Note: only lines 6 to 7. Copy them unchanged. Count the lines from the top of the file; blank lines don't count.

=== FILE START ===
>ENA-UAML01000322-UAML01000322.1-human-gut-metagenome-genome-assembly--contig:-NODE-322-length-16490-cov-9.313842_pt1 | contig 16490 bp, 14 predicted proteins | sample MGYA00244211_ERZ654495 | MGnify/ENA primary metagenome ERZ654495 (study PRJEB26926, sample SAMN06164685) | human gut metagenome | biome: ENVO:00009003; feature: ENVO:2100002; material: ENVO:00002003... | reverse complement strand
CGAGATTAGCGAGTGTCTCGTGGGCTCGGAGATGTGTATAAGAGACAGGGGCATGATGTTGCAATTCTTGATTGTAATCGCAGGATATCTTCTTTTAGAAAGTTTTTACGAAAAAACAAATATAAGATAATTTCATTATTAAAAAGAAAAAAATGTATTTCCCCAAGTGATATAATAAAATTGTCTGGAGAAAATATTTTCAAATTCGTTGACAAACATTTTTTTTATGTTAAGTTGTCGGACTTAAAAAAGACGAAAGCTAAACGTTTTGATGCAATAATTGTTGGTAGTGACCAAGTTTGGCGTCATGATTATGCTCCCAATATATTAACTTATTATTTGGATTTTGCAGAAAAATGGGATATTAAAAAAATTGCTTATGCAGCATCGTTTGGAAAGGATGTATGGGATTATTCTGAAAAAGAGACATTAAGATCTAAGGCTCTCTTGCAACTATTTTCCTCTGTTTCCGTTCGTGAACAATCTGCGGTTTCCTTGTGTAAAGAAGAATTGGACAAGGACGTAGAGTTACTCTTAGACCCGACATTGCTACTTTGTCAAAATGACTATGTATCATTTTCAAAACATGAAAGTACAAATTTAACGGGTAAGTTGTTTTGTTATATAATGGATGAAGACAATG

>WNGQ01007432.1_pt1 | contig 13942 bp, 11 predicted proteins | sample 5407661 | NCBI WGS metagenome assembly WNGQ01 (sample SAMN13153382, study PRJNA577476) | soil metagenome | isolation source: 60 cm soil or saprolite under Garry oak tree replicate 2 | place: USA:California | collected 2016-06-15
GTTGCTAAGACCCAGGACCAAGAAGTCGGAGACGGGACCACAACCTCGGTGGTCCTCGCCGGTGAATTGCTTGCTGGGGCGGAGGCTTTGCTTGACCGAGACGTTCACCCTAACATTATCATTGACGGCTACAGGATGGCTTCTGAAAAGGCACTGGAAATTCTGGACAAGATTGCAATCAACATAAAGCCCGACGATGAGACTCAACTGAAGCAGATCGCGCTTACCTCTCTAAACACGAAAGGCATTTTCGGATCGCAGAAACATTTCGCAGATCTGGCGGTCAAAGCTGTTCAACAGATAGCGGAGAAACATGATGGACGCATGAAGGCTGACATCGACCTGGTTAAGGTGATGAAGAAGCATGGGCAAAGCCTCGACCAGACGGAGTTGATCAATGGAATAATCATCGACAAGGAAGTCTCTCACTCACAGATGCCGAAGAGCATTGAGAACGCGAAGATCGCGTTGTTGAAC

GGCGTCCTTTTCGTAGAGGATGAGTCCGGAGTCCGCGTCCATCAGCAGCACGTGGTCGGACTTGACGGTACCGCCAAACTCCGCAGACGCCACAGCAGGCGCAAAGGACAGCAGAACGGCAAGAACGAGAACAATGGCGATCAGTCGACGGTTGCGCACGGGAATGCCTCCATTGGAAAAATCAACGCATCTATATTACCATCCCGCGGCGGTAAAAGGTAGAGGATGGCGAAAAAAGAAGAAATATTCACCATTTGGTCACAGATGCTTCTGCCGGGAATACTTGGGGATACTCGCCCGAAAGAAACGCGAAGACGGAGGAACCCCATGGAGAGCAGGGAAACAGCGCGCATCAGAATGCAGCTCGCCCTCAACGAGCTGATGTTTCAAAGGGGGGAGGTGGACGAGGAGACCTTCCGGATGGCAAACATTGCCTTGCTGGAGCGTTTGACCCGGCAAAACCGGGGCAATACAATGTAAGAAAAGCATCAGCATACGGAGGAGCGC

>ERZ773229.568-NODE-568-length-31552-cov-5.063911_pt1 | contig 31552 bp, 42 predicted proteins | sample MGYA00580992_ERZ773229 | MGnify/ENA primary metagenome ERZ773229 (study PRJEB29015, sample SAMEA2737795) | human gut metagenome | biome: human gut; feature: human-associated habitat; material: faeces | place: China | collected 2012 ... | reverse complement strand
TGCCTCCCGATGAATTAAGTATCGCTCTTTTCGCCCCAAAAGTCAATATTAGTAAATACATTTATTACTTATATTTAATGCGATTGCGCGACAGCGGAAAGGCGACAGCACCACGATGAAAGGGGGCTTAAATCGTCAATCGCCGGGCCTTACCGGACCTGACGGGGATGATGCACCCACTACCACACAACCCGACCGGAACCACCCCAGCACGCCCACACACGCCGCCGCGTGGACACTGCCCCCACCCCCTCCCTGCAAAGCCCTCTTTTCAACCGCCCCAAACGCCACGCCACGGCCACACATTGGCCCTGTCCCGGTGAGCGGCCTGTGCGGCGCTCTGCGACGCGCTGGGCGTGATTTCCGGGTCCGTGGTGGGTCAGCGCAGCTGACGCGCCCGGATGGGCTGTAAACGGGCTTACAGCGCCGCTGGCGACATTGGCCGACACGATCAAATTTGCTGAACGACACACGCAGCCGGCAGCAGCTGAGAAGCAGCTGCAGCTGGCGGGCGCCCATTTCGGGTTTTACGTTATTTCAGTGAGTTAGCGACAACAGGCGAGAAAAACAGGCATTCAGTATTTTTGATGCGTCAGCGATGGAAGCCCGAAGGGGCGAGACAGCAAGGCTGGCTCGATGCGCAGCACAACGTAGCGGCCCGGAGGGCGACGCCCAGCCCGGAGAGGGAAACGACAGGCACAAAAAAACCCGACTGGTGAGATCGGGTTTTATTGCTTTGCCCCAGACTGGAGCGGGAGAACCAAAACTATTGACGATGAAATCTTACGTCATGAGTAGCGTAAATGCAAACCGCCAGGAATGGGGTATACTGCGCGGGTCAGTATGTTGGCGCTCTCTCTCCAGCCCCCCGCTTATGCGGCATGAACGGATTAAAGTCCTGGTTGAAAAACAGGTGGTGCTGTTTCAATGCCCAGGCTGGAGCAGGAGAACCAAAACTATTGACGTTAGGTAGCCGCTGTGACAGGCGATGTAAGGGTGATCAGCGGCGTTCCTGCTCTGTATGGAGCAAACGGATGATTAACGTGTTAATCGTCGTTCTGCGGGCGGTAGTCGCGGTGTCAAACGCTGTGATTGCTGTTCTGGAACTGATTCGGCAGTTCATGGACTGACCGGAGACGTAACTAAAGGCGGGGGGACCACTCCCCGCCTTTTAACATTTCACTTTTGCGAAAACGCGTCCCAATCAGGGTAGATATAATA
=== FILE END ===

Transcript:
>ERZ773229.568-NODE-568-length-31552-cov-5.063911_pt1 | contig 31552 bp, 42 predicted proteins | sample MGYA00580992_ERZ773229 | MGnify/ENA primary metagenome ERZ773229 (study PRJEB29015, sample SAMEA2737795) | human gut metagenome | biome: human gut; feature: human-associated habitat; material: faeces | place: China | collected 2012 ... | reverse complement strand
TGCCTCCCGATGAATTAAGTATCGCTCTTTTCGCCCCAAAAGTCAATATTAGTAAATACATTTATTACTTATATTTAATGCGATTGCGCGACAGCGGAAAGGCGACAGCACCACGATGAAAGGGGGCTTAAATCGTCAATCGCCGGGCCTTACCGGACCTGACGGGGATGATGCACCCACTACCACACAACCCGACCGGAACCACCCCAGCACGCCCACACACGCCGCCGCGTGGACACTGCCCCCACCCCCTCCCTGCAAAGCCCTCTTTTCAACCGCCCCAAACGCCACGCCACGGCCACACATTGGCCCTGTCCCGGTGAGCGGCCTGTGCGGCGCTCTGCGACGCGCTGGGCGTGATTTCCGGGTCCGTGGTGGGTCAGCGCAGCTGACGCGCCCGGATGGGCTGTAAACGGGCTTACAGCGCCGCTGGCGACATTGGCCGACACGATCAAATTTGCTGAACGACACACGCAGCCGGCAGCAGCTGAGAAGCAGCTGCAGCTGGCGGGCGCCCATTTCGGGTTTTACGTTATTTCAGTGAGTTAGCGACAACAGGCGAGAAAAACAGGCATTCAGTATTTTTGATGCGTCAGCGATGGAAGCCCGAAGGGGCGAGACAGCAAGGCTGGCTCGATGCGCAGCACAACGTAGCGGCCCGGAGGGCGACGCCCAGCCCGGAGAGGGAAACGACAGGCACAAAAAAACCCGACTGGTGAGATCGGGTTTTATTGCTTTGCCCCAGACTGGAGCGGGAGAACCAAAACTATTGACGATGAAATCTTACGTCATGAGTAGCGTAAATGCAAACCGCCAGGAATGGGGTATACTGCGCGGGTCAGTATGTTGGCGCTCTCTCTCCAGCCCCCCGCTTATGCGGCATGAACGGATTAAAGTCCTGGTTGAAAAACAGGTGGTGCTGTTTCAATGCCCAGGCTGGAGCAGGAGAACCAAAACTATTGACGTTAGGTAGCCGCTGTGACAGGCGATGTAAGGGTGATCAGCGGCGTTCCTGCTCTGTATGGAGCAAACGGATGATTAACGTGTTAATCGTCGTTCTGCGGGCGGTAGTCGCGGTGTCAAACGCTGTGATTGCTGTTCTGGAACTGATTCGGCAGTTCATGGACTGACCGGAGACGTAACTAAAGGCGGGGGGACCACTCCCCGCCTTTTAACATTTCACTTTTGCGAAAACGCGTCCCAATCAGGGTAGATATAATA